Like Japan, late 19th and early 20th century Germany had been rapidly catching up on Britain and the United States, and her military apparatus had become relatively more powerful. However, Germany had also become more dependent on imports of food and raw materials, the majority of which arrived by sea and could be blockaded by the Royal Navy. While we do not argue that this strategic dependence explains the origins of either world war in Europe, Offer (1989) has argued that it was a key factor explaining the Anglo-German naval rivalry which preceded WWI, and which helped shift British strategic thinking in an anti-German, rather than a pro-German, direction. After WWI, Hitler was obsessed with German dependence on imports of food and strategic raw materials. The importance of securing the resources needed to fight his wars is a constant theme of Tooze’s (2006) classic book on the Nazi economy. One obvious solution was to attack Eastern Europe, which corresponded to the resource-rich peripheral region in our model, even though attacking Poland risked war with the UK and France. And in the long run, conquering Russia was seen as the only way to achieve complete self-sufficiency in raw materials.

Such theoretical and historical considerations suggest that it is Chinese vulnerability, rather than American, that we should be worried about. As long as the US retains control over maritime choke points, a policy which is probably globally welfare-enhancing, it may be China, rather than the US, that fears becoming more vulnerable over time. In that context, Chinese expansionism in the South China Sea, while potentially dangerous, may not be so surprising.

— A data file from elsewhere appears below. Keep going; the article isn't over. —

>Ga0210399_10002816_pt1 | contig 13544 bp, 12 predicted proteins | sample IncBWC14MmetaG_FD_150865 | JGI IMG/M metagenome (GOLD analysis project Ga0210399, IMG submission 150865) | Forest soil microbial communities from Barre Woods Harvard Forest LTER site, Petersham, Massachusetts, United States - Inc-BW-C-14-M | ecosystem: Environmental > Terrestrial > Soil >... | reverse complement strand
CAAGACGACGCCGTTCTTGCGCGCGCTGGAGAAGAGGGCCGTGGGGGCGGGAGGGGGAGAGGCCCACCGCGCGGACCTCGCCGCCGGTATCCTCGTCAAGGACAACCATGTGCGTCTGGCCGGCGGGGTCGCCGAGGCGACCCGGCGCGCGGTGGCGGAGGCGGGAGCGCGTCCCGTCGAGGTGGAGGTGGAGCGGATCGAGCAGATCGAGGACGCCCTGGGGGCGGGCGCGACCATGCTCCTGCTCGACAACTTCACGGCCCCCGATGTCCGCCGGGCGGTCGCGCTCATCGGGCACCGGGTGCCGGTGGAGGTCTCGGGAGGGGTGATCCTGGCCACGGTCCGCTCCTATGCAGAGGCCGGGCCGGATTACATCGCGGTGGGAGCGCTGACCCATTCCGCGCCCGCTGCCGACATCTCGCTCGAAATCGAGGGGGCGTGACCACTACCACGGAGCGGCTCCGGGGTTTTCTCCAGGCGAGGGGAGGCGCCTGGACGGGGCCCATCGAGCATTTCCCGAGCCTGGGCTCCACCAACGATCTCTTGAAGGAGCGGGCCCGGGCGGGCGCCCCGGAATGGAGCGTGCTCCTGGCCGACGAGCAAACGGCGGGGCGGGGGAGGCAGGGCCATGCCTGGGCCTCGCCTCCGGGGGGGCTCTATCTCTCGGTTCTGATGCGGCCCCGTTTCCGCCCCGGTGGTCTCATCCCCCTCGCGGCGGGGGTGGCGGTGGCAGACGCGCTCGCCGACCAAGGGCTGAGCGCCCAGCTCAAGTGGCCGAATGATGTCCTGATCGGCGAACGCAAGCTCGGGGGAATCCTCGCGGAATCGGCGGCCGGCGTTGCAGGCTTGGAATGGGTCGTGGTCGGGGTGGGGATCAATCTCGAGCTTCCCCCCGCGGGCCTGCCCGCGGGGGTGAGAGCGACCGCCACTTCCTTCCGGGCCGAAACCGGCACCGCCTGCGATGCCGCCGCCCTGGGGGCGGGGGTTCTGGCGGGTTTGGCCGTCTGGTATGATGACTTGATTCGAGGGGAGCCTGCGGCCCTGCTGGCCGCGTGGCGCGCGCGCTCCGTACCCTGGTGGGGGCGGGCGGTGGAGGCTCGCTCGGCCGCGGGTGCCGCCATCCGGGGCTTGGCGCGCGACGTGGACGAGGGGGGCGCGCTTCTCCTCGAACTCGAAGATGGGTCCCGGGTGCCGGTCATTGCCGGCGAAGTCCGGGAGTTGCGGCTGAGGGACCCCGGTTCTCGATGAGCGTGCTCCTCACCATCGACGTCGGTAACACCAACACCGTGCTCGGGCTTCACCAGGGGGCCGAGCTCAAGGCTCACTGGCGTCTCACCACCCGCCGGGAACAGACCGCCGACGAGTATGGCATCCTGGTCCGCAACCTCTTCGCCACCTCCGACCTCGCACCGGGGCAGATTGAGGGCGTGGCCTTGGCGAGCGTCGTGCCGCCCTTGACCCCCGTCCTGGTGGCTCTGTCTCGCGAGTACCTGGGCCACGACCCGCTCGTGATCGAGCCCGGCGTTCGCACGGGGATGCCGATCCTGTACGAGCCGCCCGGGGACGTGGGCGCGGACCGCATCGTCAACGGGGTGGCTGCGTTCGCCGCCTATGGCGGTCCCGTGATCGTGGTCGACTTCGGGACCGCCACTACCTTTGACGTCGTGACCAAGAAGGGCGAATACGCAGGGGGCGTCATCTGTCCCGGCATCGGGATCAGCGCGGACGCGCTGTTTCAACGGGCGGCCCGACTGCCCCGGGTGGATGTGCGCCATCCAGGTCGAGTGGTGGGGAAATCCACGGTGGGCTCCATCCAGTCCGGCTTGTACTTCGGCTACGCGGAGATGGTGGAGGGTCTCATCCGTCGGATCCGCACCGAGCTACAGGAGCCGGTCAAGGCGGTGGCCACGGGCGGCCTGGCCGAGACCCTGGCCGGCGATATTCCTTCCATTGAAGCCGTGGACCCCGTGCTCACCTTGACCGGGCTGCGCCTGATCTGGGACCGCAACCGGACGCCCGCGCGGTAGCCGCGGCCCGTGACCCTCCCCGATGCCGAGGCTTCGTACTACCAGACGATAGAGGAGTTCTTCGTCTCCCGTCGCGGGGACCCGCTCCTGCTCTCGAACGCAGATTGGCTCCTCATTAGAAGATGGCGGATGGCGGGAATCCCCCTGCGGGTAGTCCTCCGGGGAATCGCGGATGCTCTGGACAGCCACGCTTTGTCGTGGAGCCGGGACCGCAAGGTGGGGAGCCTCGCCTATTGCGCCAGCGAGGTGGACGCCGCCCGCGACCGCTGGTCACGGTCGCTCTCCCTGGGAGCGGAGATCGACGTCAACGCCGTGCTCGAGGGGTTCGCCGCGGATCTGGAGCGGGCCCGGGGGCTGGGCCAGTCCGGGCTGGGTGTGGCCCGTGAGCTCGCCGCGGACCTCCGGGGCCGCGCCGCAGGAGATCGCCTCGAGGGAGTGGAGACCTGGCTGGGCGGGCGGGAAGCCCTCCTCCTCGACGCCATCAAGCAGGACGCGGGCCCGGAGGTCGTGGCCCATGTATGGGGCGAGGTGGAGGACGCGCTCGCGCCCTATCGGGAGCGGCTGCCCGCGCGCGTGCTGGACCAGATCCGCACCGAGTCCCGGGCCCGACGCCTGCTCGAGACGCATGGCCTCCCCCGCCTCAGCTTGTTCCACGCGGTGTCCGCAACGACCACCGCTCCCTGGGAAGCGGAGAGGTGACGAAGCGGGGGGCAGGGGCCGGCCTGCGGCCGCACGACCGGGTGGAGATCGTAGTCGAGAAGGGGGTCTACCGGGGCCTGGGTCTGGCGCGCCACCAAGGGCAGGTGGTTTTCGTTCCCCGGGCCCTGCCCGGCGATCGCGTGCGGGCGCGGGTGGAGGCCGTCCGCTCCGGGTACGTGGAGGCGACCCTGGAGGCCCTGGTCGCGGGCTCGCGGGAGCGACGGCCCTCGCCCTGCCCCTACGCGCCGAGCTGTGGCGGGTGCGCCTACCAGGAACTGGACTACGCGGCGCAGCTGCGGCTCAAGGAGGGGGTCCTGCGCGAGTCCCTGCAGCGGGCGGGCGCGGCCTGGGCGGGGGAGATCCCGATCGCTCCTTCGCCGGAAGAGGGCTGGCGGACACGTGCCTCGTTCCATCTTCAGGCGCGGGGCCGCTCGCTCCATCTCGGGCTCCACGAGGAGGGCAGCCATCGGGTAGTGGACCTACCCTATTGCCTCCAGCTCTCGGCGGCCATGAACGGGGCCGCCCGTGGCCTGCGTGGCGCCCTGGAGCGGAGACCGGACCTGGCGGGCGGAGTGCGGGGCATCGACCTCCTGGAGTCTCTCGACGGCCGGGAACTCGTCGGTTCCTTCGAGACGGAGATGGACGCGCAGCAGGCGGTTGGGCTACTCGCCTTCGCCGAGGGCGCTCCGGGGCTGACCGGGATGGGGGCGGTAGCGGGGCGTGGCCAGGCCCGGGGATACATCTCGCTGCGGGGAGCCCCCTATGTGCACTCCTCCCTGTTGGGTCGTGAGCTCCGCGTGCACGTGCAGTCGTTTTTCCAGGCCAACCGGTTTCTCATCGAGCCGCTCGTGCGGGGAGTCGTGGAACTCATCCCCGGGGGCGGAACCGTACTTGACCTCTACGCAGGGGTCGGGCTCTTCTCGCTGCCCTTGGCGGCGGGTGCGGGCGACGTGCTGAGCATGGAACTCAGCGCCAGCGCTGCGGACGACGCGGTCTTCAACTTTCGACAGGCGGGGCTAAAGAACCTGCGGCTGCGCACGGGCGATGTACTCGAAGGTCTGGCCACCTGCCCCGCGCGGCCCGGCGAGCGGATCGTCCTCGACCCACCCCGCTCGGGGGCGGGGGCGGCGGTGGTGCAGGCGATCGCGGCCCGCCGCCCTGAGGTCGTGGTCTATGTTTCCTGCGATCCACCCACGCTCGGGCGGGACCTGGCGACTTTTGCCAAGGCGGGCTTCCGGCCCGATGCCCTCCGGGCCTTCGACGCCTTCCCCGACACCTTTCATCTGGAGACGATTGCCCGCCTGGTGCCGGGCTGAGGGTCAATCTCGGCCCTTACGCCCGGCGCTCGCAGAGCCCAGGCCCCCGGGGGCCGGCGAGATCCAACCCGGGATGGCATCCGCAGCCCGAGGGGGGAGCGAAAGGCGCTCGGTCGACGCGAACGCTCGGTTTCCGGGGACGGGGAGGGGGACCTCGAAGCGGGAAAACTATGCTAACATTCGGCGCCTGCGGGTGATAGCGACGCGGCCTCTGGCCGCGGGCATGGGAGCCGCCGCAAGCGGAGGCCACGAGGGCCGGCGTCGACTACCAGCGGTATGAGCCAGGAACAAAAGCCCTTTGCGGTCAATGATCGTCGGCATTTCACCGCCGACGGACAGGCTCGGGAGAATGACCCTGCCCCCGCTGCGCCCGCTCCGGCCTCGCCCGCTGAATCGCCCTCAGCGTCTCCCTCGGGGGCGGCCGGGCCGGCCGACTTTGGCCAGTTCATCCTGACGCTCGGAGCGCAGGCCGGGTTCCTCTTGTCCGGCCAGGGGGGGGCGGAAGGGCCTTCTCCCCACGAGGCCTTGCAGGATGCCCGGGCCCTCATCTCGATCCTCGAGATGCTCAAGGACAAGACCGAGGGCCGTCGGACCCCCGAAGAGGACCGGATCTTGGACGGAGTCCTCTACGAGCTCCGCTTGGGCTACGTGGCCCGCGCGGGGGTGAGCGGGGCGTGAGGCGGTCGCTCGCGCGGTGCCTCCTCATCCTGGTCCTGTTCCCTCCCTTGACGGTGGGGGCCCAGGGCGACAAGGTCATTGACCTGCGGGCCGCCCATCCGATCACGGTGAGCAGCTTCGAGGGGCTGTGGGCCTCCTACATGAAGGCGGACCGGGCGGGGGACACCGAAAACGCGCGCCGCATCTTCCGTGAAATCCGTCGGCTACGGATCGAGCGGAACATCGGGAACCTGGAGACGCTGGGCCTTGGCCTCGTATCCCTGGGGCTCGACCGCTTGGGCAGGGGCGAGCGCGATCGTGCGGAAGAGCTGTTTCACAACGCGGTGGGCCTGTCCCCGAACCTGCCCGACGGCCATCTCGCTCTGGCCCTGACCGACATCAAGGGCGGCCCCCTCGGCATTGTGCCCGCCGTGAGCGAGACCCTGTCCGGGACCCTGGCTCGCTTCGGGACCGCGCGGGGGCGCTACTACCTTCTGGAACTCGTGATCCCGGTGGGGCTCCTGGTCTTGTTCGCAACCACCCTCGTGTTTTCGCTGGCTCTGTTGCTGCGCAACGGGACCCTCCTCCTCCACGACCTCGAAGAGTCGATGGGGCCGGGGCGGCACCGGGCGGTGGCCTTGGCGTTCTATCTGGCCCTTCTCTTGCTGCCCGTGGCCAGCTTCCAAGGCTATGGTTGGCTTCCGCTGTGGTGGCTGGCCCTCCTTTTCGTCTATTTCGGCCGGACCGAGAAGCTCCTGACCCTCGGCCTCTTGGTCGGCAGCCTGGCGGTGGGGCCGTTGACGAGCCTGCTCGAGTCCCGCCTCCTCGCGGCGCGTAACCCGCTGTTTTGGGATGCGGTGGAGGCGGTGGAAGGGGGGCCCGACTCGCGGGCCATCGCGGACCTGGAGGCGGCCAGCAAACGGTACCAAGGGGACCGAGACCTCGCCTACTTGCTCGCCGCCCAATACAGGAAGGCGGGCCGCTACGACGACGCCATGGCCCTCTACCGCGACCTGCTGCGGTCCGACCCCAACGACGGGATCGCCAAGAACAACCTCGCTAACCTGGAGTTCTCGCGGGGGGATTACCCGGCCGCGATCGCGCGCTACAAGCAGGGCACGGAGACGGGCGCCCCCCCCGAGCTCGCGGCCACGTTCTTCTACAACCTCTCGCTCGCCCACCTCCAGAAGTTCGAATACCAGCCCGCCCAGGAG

Fortunately, the world is a much safer place today than it was in the late 19th and early 20th centuries. Globalisation, and, especially, nuclear weapons, have made war between the leading powers so costly that it is much less likely than it was a hundred years ago. Nonetheless, anything that can be done by China and other rising powers to diversify their supplies of energy, and other crucial resources, reduces the risks identified by our model. And an unambiguous commitment by all countries to a rules-based international trade regime, including a blanket prohibition of strategically-motivated export restraints, can contribute to making the world a safer place.

References

Barnhart, M A (1987), Japan Prepares for Total War: The Search for Economic Security, 1919-1941, Cornell University Press.

Bonfatti, R, and K H O’Rourke (forthcoming), “Growth, Import Dependence and War”, Economic Journal. An earlier version is available as CEPR Discussion Paper 10073.

Kaplan, R (2014), Asia’s Cauldron: The South China Sea and the End of a Stable Pacific, Random House.

Offer, A (1989), The First World War: An Agrarian Interpretation, Clarendon Press.

Powell, R (2006), “War as a Commitment Problem”, International Organization 60(1), 169-203.

Tooze, A (2006), The Wages of Destruction: The Making and Breaking of the Nazi Economy, Allen Lane. 

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Topics:  Economic history International trade

Tags:  war, industrialisation, global powers, game theory

Assistant Professor of Economics, University of Nottingham

Chichele Professor of Economic History, All Souls College, University of Oxford; and Research Director, CEPR